O2 Academy, Birmingham
The 3rd of my what I still might call techno forays, even I knowing my terminology grates against the full live Massive Attack experience, which hardly categorises as trip-hop either, now so vast and orchestral is the bass-heavy swell of sound. The tour is to promote the new material, audio and visual, with a lot of new, interspersed with what you might call greatest hits, maybe volume 2, so all the anthemic forbodings from Mezzanine and Heligoland were there, little from the first 2 albums, bar a Karmacoma, greeted with cheers by the heaving hall. Singers included Martina Topley-Bird, who gave good credit to Teardrop and the theme from Luther, and good old Horace Andy, a little dreadlocked gnome alongside Daddy G, but in as fine vibrato as ever. A striking new voice was Azukiel, spelling uncertain, striking also in stature an appearance, a welcome new find for their sound. Less so for me were Young Fathers, who, as well as being support band, did 2 songs as the 1st round of encores, from the forthcoming new material. Maybe I am not their demographic, scarcely fitting the bill for a young grandfather these days, but it seemed all bass reverb and shouting, getting dangerously close to that fabled note that causes reflex defaecation. Daddy G and Robert Del Naja came occasionally to the front, in truth leaving the band to take most of the attention, laptops and keyboards augmented by massive bass, gargantuan drums and a remarkable amount of guitar, passed through any number of filters and also played almost orthodoxly. Almost surprised me, did that.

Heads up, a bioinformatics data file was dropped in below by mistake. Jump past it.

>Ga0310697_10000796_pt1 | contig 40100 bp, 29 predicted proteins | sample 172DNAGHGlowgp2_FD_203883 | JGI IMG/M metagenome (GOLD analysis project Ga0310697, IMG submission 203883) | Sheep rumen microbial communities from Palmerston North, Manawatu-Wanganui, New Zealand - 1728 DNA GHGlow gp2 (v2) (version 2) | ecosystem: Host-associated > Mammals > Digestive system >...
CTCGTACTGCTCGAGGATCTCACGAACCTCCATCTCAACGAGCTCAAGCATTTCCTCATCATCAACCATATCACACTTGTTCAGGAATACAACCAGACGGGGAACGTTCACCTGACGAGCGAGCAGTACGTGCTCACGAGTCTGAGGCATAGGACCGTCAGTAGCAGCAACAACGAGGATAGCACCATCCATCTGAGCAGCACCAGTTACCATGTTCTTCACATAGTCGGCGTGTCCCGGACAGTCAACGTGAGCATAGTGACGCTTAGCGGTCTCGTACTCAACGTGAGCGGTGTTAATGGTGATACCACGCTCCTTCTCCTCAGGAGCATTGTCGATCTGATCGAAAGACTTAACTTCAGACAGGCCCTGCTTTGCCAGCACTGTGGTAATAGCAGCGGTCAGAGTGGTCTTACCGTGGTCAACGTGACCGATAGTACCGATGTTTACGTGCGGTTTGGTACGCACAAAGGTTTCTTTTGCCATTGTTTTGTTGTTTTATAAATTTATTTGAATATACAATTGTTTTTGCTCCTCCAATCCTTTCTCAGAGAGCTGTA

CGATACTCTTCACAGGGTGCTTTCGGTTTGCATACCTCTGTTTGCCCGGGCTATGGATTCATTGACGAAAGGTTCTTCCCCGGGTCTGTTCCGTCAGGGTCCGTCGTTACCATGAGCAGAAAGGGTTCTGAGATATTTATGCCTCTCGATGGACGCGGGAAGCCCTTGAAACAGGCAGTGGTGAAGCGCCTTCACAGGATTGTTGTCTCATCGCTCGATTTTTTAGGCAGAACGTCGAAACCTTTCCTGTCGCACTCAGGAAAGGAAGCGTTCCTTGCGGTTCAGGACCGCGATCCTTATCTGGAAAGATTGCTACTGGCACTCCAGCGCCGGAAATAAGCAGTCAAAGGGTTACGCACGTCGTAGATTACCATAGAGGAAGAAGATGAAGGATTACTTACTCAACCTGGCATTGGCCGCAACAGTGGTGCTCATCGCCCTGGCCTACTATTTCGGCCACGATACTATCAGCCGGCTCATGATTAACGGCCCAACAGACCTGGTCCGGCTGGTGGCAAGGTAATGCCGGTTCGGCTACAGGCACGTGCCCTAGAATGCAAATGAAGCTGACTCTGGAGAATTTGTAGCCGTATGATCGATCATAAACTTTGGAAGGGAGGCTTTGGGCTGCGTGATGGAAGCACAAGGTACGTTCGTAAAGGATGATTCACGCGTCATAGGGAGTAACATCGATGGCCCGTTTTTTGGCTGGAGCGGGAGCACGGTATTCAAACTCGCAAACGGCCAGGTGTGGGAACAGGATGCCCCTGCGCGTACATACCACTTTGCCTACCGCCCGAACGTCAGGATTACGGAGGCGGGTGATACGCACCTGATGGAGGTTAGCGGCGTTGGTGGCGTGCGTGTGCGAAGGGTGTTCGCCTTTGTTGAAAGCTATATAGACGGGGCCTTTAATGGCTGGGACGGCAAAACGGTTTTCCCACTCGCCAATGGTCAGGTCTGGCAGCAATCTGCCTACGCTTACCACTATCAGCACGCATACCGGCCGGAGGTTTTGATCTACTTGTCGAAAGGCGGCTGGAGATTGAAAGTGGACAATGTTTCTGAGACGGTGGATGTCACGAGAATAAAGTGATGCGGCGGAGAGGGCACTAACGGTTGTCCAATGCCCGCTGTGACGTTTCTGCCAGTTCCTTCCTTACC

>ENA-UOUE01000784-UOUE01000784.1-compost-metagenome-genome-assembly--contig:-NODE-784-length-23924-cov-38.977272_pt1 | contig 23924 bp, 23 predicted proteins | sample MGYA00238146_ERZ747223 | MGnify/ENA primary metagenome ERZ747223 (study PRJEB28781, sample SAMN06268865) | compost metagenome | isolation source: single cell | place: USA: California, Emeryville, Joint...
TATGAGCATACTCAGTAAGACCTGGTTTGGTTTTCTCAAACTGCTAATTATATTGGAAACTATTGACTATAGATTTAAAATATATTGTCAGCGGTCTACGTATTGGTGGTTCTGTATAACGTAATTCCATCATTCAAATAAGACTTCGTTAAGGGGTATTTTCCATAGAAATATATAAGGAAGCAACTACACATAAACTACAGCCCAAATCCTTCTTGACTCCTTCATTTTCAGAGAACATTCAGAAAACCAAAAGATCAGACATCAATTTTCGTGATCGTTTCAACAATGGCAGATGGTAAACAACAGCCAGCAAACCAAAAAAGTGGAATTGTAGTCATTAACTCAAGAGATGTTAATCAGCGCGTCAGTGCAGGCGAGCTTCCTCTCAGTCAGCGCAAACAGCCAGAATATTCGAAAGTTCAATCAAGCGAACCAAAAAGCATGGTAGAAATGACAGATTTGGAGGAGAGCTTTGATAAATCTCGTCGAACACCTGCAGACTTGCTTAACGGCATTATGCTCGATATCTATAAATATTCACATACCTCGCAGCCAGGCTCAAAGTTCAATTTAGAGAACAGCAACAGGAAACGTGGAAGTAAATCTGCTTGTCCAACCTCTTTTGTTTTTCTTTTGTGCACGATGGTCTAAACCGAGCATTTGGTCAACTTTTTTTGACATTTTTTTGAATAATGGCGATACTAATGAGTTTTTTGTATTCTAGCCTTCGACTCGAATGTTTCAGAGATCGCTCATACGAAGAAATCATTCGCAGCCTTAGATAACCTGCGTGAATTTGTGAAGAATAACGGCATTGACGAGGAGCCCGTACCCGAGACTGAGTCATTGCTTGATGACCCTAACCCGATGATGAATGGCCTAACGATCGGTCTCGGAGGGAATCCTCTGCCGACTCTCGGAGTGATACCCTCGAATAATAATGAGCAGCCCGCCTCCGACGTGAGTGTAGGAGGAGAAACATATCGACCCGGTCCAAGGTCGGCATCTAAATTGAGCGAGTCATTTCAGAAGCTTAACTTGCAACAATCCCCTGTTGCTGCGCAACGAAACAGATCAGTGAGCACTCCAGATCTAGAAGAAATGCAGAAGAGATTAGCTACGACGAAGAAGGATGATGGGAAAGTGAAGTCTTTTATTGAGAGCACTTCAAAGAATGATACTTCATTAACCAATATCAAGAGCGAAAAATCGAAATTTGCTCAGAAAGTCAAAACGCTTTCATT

Packed and partisan. Mostly attempting a look of greying cool, and even succeeding. It was disappointing how limited a view of the stage was available from the balcony: I would have like to have seen more of the graphics back projected. I was also less than taken with quite how traditionally jobs worthy the security were, enforcing the rules of the house around where and how you may stand within every inch of their uniforms.
It made me think..
that Massive Attack are worthy of a higher place at the table that is often given them. Their sound is/was almost unique, instantly recognisable and, you know, getting better. My gig of the year; a no-brainer this early on, but I can see it lasting and taking a lot to beat.